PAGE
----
There’s an ongoing informal debate that we are all familiar with: is being introverted or extroverted better? The truth is, everybody is at least part introvert and part extrovert. They’re both extremes of an arbitrary spectrum. Though, if you find yourself very close to the introvert end and also happen to be going away with family, or a vacation in general, this article is for you!
It is actually quite easy for everyone to see that there is more to life than chatting. Whether you are travelling with other introverts or extroverts, encourage open silence. This means that everyone mindfully gives everyone else space to observe whatever they want. Trying to burn time on long car drives by talking for hours will cause you to burn out, and you will end up needing more space at the end of the day than usual.
If you are travelling with children, a brilliant way to encourage open silence is to make it a game!
Moments of privacy
You will soon learn that the times you are able to get away are to be treasured. Trips to the bathroom, or into gas station stores are moments where you can be alone again. Family time is definitely for bonding, though this does not mean you should neglect your need and want to have some me-time, too. Don’t feel bad for taking a few extra minutes here and there, and you deserve to relax and recharge!
Dividing social obligations
If you are on the road with children or just a large group of family members in general, there will, of course, be interactions you have to do each day. You have to see that everyone’s fed and that everyone gets comfortably into bed each night. You have to check up on people to ask if they would like to see anything in particular: the list of things you might have to do could go on, but it doesn’t have to be your burden alone. Split up social tasks with your partner, or another introverted family member who understands and needs the same social distance that you do.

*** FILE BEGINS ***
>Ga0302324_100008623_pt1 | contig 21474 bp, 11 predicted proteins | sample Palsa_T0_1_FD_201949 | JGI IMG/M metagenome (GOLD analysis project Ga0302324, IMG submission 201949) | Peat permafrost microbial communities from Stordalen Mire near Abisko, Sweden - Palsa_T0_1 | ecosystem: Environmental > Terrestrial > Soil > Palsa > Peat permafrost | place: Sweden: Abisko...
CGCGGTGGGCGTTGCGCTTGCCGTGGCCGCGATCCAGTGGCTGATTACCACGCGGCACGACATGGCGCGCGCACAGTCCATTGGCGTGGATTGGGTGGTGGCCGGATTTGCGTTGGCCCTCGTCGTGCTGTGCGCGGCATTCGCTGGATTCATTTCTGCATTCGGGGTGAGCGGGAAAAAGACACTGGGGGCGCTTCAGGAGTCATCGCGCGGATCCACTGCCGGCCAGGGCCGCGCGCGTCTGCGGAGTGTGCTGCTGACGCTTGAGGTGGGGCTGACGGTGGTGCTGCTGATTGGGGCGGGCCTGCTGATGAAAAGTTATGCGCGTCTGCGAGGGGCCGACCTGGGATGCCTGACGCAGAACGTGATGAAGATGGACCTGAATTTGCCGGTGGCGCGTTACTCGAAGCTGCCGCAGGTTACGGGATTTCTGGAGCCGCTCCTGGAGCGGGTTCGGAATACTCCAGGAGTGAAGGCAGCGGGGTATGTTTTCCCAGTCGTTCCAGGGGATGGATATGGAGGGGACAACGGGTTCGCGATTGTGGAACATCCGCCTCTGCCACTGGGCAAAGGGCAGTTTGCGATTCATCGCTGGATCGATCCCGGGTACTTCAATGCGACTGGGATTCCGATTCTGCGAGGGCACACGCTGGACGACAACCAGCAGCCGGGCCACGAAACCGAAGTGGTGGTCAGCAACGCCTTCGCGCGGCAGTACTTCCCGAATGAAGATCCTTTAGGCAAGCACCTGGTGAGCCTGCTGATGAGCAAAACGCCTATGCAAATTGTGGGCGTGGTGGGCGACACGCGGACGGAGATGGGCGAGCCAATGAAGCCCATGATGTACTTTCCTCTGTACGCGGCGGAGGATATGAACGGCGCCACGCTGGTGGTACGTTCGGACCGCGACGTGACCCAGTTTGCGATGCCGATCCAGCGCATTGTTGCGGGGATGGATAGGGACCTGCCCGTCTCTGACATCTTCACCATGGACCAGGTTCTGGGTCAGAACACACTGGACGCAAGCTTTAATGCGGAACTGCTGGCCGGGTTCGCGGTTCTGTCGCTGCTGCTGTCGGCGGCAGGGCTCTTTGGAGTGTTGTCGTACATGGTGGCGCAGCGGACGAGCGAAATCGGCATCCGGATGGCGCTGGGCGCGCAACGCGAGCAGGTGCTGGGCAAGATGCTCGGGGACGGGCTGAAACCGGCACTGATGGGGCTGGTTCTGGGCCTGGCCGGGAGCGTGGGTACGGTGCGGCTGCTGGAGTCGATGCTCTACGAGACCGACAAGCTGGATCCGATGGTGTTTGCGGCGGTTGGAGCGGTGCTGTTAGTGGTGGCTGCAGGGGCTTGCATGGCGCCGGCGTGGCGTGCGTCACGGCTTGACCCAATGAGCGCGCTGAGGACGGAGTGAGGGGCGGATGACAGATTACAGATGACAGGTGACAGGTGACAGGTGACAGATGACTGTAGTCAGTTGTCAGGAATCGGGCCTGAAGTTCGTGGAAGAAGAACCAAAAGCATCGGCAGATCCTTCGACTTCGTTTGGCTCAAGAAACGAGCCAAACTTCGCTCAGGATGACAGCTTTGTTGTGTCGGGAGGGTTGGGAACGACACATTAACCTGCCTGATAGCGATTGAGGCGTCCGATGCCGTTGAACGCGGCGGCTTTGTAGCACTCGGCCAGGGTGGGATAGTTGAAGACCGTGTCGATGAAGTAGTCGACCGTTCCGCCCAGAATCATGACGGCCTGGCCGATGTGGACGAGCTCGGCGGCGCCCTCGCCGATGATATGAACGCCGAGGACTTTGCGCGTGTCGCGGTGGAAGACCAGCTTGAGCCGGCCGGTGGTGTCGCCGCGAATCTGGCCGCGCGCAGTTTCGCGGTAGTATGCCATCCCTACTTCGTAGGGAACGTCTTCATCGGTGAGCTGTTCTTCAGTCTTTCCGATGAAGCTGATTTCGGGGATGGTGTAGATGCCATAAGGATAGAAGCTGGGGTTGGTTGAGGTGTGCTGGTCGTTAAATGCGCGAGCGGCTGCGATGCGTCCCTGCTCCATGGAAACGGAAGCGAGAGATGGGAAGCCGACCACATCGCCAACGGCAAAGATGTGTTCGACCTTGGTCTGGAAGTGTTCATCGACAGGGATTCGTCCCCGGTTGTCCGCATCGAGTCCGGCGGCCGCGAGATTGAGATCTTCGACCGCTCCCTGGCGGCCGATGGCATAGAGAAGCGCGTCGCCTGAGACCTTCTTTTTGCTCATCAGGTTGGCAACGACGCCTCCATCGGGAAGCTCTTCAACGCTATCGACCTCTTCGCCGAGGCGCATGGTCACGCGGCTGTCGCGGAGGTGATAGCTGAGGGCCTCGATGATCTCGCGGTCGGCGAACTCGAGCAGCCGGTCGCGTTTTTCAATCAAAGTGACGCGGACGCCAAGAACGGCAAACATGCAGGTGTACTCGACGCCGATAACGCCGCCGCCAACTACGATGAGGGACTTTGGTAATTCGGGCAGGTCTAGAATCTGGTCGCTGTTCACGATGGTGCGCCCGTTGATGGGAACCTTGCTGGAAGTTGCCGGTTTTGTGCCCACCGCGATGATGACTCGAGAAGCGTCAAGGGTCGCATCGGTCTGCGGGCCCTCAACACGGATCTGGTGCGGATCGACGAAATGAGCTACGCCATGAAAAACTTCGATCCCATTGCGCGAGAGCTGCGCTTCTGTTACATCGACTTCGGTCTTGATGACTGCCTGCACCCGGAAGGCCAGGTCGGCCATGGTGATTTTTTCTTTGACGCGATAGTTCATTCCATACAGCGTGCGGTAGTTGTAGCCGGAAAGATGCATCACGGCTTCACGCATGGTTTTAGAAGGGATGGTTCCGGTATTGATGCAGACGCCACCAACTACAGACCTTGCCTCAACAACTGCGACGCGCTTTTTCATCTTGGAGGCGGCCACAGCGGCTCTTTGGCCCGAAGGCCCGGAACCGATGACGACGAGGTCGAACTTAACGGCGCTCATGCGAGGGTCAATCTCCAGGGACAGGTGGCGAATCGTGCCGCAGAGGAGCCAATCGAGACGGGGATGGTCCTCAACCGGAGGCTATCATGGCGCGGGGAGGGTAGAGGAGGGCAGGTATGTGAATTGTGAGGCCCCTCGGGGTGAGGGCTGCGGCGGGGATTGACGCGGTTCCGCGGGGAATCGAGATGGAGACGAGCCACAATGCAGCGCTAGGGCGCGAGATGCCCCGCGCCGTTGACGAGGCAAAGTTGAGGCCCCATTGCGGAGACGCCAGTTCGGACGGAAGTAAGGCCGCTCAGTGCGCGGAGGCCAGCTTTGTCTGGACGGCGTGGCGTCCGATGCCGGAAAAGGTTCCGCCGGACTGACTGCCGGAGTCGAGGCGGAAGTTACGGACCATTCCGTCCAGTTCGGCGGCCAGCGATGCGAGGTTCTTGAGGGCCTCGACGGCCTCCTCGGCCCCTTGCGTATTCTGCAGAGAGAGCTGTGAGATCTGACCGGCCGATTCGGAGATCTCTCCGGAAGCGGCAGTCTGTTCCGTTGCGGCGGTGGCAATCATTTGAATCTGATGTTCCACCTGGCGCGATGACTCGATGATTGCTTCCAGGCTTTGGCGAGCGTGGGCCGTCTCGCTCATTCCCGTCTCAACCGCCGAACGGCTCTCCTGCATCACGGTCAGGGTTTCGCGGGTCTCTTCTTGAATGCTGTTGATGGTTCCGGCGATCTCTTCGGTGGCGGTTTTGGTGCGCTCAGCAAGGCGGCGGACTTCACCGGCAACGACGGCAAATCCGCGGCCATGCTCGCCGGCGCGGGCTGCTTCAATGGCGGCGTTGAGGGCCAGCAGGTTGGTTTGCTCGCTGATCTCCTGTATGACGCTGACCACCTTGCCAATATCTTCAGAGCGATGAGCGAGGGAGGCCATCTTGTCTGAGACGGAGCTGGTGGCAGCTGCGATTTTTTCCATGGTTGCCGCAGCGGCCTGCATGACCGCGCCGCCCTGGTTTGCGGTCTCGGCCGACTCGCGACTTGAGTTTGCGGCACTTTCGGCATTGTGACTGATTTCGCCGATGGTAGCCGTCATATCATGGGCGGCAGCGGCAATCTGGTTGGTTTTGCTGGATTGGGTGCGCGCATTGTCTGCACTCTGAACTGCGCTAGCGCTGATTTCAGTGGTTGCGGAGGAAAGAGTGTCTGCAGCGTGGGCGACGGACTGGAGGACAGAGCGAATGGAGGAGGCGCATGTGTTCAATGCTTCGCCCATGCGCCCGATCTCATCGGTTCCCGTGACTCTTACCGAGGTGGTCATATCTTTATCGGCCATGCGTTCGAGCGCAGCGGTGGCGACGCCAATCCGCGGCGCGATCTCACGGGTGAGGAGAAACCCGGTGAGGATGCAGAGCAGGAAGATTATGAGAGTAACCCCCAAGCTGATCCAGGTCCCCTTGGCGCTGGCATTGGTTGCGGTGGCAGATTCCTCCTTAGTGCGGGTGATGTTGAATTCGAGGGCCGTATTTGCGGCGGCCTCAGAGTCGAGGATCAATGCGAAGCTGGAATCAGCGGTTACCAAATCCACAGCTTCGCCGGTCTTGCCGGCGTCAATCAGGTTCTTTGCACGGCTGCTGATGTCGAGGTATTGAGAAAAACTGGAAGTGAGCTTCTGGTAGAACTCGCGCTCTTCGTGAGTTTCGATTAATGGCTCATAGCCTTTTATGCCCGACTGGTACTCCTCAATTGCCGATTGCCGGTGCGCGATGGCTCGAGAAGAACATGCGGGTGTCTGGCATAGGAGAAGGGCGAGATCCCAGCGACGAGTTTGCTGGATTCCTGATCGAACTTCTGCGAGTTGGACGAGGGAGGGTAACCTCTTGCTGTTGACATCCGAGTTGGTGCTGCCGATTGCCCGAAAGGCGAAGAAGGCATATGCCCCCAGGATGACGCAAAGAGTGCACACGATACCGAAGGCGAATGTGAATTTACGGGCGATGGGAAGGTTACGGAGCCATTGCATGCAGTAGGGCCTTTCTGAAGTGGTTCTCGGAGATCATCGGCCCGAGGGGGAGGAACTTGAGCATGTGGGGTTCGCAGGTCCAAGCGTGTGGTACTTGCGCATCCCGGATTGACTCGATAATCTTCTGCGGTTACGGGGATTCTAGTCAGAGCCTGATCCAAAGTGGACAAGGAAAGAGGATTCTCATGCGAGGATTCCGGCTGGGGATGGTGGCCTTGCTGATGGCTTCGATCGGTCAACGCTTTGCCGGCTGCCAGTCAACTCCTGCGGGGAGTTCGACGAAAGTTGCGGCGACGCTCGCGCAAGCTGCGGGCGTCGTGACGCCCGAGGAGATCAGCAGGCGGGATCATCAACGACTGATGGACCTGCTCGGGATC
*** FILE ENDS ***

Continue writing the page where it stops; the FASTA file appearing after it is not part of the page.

Likely, you are not the only introverted person in your vehicle. You know your family best: relate to those members who also need space and recognize those who like to share space with others more. Try to facilitate other people’s needs where you see them, as much as you can without sacrificing your own. Examples of this could be letting someone wander off by themselves for a little while, or being present and silent in a conversation between two more out-going family members.
Speaking your truth
You are the best person to understand your own emotions. When alone, it is easy to meet them – you already have the space. However, things are different when you are in a slightly cramped environment with others for hours on end. Make sure your family members know that you like to have space, so they don’t worry about you not enjoying yourself and try to talk to you even more.
Being honest with yourself
Before your trip away, come to terms with the idea of spending a lot of time in social interaction (more than you usually would). Before you set off, give yourself a little extra time to relax alone. This will allow you to charge up enough to properly enjoy your time away with your loved ones.
Overall, family getaways should be a time of fun, bonding, and relaxation. This is true however you choose to define yourself. Enjoy your trip!
Aimee Laurence is a travel and lifestyle blogger at StateOfWriting. Aside from creating useful posts on travel tips and top trends, Aimee also writes about education and her passion for home-schooling.